Maine Organic Farmers and Gardeners Association
Harvest Kitchen: Out with the Old, Preserve the New

Publications \ The Maine Organic Farmer & Gardener \ Summer 2016 \ Harvest Kitchen

Toki Oshima drawing
Toki Oshima drawing
 

By Roberta Bailey

Every spring, along with the usual house cleaning, I sort out the freezers and the canned goods in the pantry, making room for the first bags of spinach and fiddleheads, and for the new jars of strawberry jam and pickled snap peas. Nothing makes last year's canned goods look faded like a bright new batch of just about anything sitting right next to them.

Frozen goods lose their brilliance as well. Some things get fed to the chickens in spring, some get sorted for quick use.

A chest freezer is tricky to organize. When filling it, there is a tendency to layer the bottom with the early summer peas and spinach and strawberries. Then life gets busy, and the green beans, raspberries, meat birds and broccoli bury those bottom layers. Come December, you have to really be craving peas to dig all the way back to spring time.

I finally developed a system using heavy waxed cardboard as dividers, making columns for each type of food. It isn't perfect but it's closer. Spring cleaning is just a matter of moving all the veggies to the use-up-first column or to the bucket for chicken food.

Sorting the canned goods is tricky as well. I have a policy of dumping everything after three years – some things earlier, some a bit longer. This fall, when I moved all my canned goods into a new pantry, I was surprised to find some 5 and 6-year-old jars of plums and blueberry applesauce – and a collection of experiments I had hoped would improve with time. I found 20 jars of plum dipping sauce, never used because I discovered too late that I had added cider vinegar that was as harsh as rubbing alcohol, but I was reluctant to waste all those plums. Into the chicken bucket. The dozen jars of sweet pickle chips that were too soft … I never did make them into relish. The chickens would surely relish them though. Ginger hot pepper sauce … a good idea, but my first attempt should never have been canned. The pickled jalapenos from the year they weren't hot … out they go! And finally, the black currant butter with orange zest … good at first, but after we'd had enough, it sat. The jar lid said 2009. The seal was good. Time for the chicken bucket.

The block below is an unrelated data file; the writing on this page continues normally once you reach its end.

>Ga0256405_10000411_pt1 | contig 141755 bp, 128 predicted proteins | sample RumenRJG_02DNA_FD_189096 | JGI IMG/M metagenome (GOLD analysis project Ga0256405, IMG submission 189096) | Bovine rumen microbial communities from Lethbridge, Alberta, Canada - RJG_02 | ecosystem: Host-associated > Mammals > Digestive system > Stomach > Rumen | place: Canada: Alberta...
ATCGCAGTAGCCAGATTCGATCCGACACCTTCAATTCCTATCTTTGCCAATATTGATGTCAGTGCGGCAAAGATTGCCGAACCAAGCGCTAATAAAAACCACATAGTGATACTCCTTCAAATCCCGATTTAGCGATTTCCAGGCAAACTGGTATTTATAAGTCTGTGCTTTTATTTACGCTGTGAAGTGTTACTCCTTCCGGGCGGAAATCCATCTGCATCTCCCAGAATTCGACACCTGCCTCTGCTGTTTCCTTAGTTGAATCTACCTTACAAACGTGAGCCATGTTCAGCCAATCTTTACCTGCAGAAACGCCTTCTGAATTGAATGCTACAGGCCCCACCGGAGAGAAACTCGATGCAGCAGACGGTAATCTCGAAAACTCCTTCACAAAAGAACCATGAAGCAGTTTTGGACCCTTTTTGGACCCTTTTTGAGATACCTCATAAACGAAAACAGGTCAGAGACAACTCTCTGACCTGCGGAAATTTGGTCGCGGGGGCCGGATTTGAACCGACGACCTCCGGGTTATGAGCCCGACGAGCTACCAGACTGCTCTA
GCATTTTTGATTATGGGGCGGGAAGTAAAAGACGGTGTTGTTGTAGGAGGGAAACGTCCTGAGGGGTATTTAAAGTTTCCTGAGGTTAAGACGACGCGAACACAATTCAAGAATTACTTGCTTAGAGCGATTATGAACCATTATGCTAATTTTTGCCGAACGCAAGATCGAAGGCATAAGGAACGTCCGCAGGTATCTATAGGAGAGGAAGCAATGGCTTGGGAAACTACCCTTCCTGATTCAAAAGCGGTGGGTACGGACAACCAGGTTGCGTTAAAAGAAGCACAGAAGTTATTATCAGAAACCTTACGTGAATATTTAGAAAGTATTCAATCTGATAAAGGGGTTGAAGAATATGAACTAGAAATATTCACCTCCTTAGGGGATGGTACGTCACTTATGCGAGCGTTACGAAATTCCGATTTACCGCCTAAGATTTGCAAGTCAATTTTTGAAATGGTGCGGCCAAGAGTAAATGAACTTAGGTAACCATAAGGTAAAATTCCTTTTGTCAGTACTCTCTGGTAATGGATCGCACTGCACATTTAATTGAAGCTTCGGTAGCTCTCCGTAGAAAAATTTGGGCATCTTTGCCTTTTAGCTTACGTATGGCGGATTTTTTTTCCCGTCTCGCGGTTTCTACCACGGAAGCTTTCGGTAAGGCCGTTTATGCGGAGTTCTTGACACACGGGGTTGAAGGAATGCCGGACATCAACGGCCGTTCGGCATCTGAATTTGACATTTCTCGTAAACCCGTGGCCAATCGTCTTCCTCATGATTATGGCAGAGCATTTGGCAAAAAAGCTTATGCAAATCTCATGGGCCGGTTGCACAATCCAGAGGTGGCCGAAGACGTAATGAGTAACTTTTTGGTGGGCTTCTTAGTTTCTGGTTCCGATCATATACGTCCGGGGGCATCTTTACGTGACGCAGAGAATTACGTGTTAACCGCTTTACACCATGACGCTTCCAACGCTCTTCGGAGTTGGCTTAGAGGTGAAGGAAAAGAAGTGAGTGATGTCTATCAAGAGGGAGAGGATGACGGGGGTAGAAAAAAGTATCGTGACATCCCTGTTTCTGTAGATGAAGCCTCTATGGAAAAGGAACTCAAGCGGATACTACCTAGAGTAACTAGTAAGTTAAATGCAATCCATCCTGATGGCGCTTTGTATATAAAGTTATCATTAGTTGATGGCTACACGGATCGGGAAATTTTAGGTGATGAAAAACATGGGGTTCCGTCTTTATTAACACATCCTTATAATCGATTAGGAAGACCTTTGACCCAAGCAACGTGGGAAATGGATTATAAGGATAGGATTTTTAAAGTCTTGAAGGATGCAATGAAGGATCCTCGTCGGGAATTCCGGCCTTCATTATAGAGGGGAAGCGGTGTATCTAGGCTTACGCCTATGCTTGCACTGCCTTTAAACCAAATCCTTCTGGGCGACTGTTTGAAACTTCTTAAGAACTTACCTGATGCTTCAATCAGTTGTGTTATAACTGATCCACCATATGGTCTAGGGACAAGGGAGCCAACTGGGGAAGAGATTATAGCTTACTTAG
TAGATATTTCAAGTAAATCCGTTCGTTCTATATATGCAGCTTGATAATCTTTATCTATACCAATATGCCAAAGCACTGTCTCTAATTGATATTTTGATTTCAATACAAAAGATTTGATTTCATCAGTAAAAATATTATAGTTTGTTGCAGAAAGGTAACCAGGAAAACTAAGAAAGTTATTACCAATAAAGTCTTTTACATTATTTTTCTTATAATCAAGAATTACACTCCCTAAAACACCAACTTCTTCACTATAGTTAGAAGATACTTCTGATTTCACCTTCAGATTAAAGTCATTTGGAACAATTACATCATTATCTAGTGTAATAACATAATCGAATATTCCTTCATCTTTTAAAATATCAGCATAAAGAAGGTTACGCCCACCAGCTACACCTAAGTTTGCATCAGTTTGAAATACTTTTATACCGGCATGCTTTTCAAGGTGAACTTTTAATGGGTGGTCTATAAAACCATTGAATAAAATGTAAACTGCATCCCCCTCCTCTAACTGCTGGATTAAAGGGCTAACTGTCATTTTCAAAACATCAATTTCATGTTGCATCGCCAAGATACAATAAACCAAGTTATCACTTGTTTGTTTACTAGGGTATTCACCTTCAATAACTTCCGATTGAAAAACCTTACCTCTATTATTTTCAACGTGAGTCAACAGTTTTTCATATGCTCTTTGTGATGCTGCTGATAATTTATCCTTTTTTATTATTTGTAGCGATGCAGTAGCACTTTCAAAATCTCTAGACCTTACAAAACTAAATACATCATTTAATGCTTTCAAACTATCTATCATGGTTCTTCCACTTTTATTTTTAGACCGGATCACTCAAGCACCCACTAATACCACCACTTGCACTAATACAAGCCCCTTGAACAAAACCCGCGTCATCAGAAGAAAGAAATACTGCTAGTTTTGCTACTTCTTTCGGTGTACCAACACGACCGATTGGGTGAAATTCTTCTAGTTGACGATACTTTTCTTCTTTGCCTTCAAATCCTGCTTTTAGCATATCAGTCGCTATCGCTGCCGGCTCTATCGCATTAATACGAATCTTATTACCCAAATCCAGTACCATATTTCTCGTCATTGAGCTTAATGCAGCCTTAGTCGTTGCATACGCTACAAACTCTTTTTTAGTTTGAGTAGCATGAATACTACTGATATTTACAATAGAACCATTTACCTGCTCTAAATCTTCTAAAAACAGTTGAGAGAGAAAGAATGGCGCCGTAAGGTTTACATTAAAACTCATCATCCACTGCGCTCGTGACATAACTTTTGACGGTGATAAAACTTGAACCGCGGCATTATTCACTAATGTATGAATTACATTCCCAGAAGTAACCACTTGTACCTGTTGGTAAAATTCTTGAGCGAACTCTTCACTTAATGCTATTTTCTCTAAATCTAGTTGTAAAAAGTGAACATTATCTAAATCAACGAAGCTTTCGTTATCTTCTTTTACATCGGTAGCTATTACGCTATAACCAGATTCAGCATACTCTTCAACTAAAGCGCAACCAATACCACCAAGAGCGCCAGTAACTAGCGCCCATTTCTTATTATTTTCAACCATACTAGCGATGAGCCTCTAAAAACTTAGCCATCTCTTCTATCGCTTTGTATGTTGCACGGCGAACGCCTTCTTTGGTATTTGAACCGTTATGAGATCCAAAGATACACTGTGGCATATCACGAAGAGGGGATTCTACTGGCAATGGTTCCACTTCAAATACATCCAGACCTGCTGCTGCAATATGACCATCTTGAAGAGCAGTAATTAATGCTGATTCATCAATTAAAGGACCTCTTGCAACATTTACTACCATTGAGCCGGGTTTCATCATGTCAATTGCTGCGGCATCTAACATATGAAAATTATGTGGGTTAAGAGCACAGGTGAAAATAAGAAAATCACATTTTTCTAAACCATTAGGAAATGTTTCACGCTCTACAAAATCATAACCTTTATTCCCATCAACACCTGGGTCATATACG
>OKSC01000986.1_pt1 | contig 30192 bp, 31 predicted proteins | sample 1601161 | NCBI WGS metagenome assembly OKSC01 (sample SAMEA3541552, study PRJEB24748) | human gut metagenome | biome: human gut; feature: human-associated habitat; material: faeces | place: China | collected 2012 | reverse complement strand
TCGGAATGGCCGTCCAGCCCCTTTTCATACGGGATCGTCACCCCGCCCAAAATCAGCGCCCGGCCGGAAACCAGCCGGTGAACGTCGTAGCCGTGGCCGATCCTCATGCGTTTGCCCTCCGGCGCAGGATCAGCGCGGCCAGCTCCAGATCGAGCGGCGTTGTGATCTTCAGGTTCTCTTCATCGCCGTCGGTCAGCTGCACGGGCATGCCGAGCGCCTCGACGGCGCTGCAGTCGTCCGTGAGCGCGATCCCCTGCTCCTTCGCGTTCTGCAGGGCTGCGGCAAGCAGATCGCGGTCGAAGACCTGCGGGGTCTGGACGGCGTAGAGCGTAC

The shelves are wiped down, jars all clean. This year's fruit is ripening and so are my ideas for new canning experiments. Here is a collection of recipes for my favorites and a few new ones for all of us to try.
 


Tart Pie-Cherry Lemon Marmalade

3 organic lemons
2 c. water
1/4 tsp. baking soda
2 c. tart pie cherries, pitted
2 c. evaporated cane juice

Wash the lemons. Use a grater or peeler to remove the thin outer rind. Chop pieces into fine strips. Use a paring knife to remove the inner white rind in big pieces. Place the rind in a stainless pot with the 2 cups of water. Bring to a boil and simmer, covered, for 20 minutes.

Remove and discard the white rind pieces. Finely chop the lemon pulp in a food processor or by hand, removing seeds first. Halve or quarter the cherries. Add to the rind and water. Add the 2 cups of evaporated cane juice. Bring all to a boil and cook gently for 20 minutes. To gel test, put a small plate in the freezer. When ready to test, remove the plate and place a few teaspoons of marmalade on the plate. Chill it in the freezer for 2 minutes. Remove and tilt the plate. Thick marmalade will run very slowly. If too thin, boil for 5 minutes and test again. Ladle into hot, sterile jars, seal, and boiling water bath process for 10 minutes. Makes about 3 cups.